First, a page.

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I am very new to C++ and still trying to learn syntax and best practices.

I've defined a method with a single parameter:

void foo(const std::string& name)

1) Is this a proper parameter declaration for a function that will be taking in a string defined by the user in, for example, a main method?

2) If this is proper/recommended syntax, what would an instantiation of a sample parameter look like?

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What is "instantiation of parameter"? Do you mean passing an argument that will bind to that parameter, as in foo("bar")? –  Pavel Minaev Nov 2 '09 at 22:16
    
Yankee, in my answer, I assumed that "instantiation of a sample parameter" meant you wanted to know ways your program could pass a string as a parameter to the function, which pretty much amounts to all the ways that you can create a string. You accepted my answer, but now you've switched to Darren's, which demonstrates how to define a function and how to instantiate a class that contains your function, but demonstrates only one sample parameter. Can you please clarify what you meant by "instantiation of a sample parameter"? Maybe you unclear on what parameter means? Or instantiation? –  Rob Kennedy Nov 2 '09 at 23:16

6 Answers 6

up vote 2 down vote accepted

I'm not sure if I fully understand your question, but I'll try to clarify it.

You use the terminology 'method'. I'm assuming that your method is encapsulated in a class? If so, then :-

In your header file (eg. source.h),

class dog
{
    ...
    public:
       void foo(const std::string &name);
    ...
};

In your source file (eg. source.cpp)

void dog::foo(const std::string &name)
{
    // Do something with 'name' in here
    std::string temp = name + " is OK!";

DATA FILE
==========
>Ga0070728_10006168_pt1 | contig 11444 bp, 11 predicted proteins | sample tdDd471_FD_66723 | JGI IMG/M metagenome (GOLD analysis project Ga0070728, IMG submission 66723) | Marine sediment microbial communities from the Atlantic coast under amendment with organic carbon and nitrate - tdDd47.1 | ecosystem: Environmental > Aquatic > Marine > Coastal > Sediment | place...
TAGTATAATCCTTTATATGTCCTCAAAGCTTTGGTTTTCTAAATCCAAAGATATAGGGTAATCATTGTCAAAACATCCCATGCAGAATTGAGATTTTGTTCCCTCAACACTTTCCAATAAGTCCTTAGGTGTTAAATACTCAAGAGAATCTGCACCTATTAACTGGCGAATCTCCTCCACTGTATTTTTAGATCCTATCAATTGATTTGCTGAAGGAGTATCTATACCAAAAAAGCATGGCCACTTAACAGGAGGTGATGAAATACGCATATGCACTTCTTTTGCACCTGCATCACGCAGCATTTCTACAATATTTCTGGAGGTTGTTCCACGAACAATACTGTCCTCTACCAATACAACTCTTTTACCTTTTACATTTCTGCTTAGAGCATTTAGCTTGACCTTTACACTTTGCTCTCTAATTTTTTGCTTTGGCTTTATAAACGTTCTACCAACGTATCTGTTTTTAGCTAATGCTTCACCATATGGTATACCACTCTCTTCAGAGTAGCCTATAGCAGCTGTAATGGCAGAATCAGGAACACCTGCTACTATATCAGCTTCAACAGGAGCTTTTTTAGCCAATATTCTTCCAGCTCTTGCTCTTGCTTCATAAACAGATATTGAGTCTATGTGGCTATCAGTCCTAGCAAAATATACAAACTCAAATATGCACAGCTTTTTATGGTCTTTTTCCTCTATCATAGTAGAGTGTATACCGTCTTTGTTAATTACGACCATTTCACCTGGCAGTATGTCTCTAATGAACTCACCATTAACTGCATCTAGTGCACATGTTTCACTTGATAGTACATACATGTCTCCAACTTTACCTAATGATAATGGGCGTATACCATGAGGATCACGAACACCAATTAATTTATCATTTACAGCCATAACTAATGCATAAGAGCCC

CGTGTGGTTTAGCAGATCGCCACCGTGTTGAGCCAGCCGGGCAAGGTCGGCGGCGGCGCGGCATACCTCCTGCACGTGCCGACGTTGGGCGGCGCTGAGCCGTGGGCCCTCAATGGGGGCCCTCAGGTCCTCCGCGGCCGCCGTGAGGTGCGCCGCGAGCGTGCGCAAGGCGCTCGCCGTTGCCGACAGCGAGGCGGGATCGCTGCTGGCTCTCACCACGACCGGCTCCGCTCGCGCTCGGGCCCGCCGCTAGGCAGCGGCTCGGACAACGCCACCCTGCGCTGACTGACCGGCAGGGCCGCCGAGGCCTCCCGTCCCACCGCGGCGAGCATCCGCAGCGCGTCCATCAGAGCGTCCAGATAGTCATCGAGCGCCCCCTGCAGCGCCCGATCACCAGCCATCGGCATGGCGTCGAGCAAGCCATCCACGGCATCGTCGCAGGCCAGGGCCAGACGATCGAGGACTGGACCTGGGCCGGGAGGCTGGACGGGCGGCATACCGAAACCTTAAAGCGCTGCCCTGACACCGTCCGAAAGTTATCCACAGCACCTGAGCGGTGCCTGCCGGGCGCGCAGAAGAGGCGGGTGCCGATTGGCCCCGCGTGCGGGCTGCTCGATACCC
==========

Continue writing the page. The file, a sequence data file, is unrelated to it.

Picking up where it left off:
}

In your 'main' function, you can instantiate your 'dog' class, and call the 'foo' function like :-

void blah()
{
    dog my_class;
    my_class.foo("Testing my class");
}

If you want a function (ie. a 'method' that is not encapsulated within a class), then what you have is correct.

In your source file (eg. source.cpp)

void foo(const std::string &name)
{
    // Do something with 'name' in here
    std::string temp = name + " is OK!";
}

If you want to be able to call your function from outside that particular source file, you'll also need to forward declare your function in a header file.

In your header file (eg. source.h)

void foo(const std::string &name);

To call your function,

void blah()
{
    foo("Testing my class");
}

Hope this helps!

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Yes, that is the correct syntax. You can call it and provide parameters several different ways:

  • With a string literal:

    foo("bar");
    
  • With a string variable:

    std::string b = "bar";
    foo(b);
    
  • With the result of a function return type string:

    std::string quux();
    foo(quux());
    
  • With a char* variable:

    int main(int argc, char const* argv[]) {
      foo(argv[0]);
    }
    
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1) It is a proper parameter declaration if function foo() doesn't mean to change the string. The 'const' keyword is used to signify that the string won't be changed by the receiver. If you write code in foo() which modifies the string you will get compiler error/warning.

2)

std::string theString = "Hello";
foo( theString );
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Is this a proper parameter declaration for a function that will be taking in a string defined by the user in, for example, a main method?

Yes.

#include <string>
using namespace std;
void foo(const string& name)
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3  
More organized? how so, all you have accomplished is adding std to the global namespace for the entire unit (or for any unit which includes this file). –  Ed S. Nov 2 '09 at 22:17
    
It's just because the code gets more clean, in my opinion. –  Nathan Campos Nov 2 '09 at 22:21

1) Yes, that's a very good way to do it if you only need to read the string in the function.
2) There is no instantiation going on?

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1) For most functions, it would be a fine signature. However, since you mentioned main(), there are only two valid signatures:

  • int main()
  • int main(int argc, const char* argv[])

...as you can see, you have to use C-style strings due to C-legacy compatibility (and efficiency)

2) Not sure I understand your second question, but since std::string has a constructor that takes a const char*, you can just say:

foo("hello");

or:

std::string input;
std::cout << "Enter some text:  ";
std::cin >> input;
foo(input);
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